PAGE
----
Radio Use in Oregon - Fact vs. Myth

On June 20, 2000 two OMA members were caught in rockfall on the Sandy Glacier Headwall on Mt Hood. They had a VHF with various frequencies programmed into it, including the state SAR (Search and Rescue) frequency. After the fact there was public criticism of their use of such a VHF radio. While it is unusual for somebody to carry one it is very ironic to be critical of those who do. The criticism turns out to be inappropriate, and the true reason for it remains unclear. This entire incident was shrouded in mis-information which was deliberately fed to the press by government officials who would not consent to their names being on record. While most of the mis-information given to the press was part of a concerted effort by the US Forest Service and was politically motivated the radio criticism appears to have come from the Clakamas County Sheriffs office. However, the deputy in charge of this rescue works on a contract between the sheriffs office and the Forest Service. It remains unclear whether the Sheriffs office didn't know who the licensee was or whether there was an ulterior motive. (Neither of which reflects very well on the agency.)

The licensee of the state SAR frequency is the Oregon Department of Emergency Management and they have clarified that such emergency use is entirely appropriate. Carrying a VHF radio would also appear to be fully in accordance with HB 3434. This was enacted (in knee-jerk reaction style) in 1996 or 1997 and attempts to mandate that climbers carry "mountain locator units, cellular phones or other technological devices". A VHF radio has many compelling advantages over both a cell phone and a locator unit. So on one hand we have legislators attempting to mandate the use of communications technology for safety purposes and on the other hand we have the US Forest Service and the Clackamas County Sheriff criticizing a party which does so.

To carry a VHF radio, and to listen to one, is entirely legal. This is the frequency band that common scanners cover. To transmit on a frequency requires that you license that frequency or have the permission of the licensee. We have confirmed with the licensee that permission in an accident such as that of June 2000 is implicit. The Oregon Department of Emergency Management licenses the SAR frequency for emergency use. It turns out that they were also confused by the criticism in the press, and they have stated that the use of the frequency by the climbers involved was entirely appropriate.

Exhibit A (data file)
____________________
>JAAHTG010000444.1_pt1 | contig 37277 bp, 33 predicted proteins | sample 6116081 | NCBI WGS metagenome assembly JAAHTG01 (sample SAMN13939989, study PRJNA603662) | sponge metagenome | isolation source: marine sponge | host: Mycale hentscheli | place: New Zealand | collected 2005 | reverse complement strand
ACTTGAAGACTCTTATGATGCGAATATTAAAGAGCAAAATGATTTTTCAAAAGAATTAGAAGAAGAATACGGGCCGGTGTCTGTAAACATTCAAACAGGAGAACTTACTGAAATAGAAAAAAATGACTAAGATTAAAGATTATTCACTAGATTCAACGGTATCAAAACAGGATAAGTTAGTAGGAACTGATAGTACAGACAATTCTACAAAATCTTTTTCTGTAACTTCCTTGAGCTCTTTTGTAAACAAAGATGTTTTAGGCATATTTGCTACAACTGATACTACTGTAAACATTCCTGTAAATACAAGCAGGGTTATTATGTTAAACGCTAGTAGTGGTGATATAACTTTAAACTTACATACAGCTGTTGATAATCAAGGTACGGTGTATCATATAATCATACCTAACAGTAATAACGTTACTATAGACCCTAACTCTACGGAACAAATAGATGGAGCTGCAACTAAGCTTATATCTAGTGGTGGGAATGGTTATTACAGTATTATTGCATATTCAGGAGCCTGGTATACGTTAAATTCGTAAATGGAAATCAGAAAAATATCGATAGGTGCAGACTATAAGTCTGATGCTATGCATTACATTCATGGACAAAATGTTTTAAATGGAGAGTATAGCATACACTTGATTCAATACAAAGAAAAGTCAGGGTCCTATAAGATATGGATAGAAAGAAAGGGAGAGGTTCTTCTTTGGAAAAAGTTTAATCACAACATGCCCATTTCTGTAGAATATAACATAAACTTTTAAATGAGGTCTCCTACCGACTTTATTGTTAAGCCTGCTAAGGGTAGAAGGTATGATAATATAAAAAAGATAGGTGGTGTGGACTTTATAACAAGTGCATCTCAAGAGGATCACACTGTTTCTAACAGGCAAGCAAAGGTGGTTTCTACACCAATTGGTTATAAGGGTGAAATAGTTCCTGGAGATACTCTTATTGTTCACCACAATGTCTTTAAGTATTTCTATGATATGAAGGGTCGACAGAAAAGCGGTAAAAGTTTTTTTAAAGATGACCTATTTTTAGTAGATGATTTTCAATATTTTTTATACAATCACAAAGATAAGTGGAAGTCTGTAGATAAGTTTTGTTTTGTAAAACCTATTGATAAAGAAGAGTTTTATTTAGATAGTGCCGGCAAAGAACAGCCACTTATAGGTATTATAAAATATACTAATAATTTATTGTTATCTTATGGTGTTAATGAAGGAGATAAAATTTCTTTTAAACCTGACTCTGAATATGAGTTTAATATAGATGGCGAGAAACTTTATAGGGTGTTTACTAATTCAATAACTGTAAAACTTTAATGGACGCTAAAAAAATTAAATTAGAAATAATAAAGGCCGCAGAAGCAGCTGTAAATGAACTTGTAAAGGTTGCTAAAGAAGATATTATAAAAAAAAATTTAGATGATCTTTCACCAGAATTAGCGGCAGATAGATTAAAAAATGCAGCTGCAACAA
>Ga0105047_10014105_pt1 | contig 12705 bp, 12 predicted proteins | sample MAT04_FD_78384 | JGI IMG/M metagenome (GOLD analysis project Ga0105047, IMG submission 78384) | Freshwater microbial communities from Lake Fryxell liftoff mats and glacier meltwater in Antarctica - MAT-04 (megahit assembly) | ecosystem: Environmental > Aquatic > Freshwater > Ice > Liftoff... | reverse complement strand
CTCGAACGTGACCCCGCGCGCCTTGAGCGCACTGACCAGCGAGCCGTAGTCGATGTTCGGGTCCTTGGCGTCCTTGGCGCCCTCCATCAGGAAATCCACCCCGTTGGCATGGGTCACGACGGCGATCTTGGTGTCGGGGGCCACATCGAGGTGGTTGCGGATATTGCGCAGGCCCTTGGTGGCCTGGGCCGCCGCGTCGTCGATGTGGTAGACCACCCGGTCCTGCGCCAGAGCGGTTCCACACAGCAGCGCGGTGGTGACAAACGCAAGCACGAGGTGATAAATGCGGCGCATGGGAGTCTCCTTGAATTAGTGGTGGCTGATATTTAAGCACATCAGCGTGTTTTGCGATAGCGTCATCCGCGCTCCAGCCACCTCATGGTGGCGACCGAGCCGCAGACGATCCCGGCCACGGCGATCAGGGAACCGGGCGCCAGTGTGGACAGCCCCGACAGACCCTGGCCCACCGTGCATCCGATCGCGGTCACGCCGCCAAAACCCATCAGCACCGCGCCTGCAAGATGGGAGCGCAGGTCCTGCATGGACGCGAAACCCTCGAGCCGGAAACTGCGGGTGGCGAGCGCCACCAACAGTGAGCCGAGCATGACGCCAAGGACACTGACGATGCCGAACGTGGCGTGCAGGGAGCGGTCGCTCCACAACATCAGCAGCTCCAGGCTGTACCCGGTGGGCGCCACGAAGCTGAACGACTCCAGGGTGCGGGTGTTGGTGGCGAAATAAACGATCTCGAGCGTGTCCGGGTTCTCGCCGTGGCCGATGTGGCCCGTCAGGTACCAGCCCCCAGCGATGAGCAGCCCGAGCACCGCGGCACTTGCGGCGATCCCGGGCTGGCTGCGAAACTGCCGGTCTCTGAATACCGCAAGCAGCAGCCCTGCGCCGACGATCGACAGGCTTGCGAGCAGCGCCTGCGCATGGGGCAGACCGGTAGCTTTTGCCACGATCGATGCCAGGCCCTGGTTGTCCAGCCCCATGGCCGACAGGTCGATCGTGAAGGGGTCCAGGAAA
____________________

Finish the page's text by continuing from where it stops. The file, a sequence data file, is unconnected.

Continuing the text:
When the SAR operation began the climbers were contacted by the sheriffs deputy on the VHF radio. And by the ground crew on standby. And the 939th rescue crew as they approached. Conversations were initiated by these organizations and the climbers replied. At no point were they instructed that they should not transmit anything due to a lack of permission from the licensee. The sheriffs deputy did not hesitate to transmit questions requiring a reply.

A rescue where the stranded party has a radio should be much better for the rescue groups responding. They can get direct information on the location, condition, and other factors. In most rescues they are left guessing until they arrive on the scene.

While climbing parties with such a radio are not common they sometimes exist. These climbers owned one and therefore carried it for emergency use. The University of Oregon equipment "library" includes radios as well as cell phones and avalanche beacons. Members of rescue units have been known to carry such a radio when climbing recreationally.

We sincerely hope that the Oregon press will not mis-report the facts on radio use in the future. This is a great dis-service as it may discourage some people from carrying or using radios and may reflect poorly on people who actually demonstrate foresight and preparation.

- Pressroom -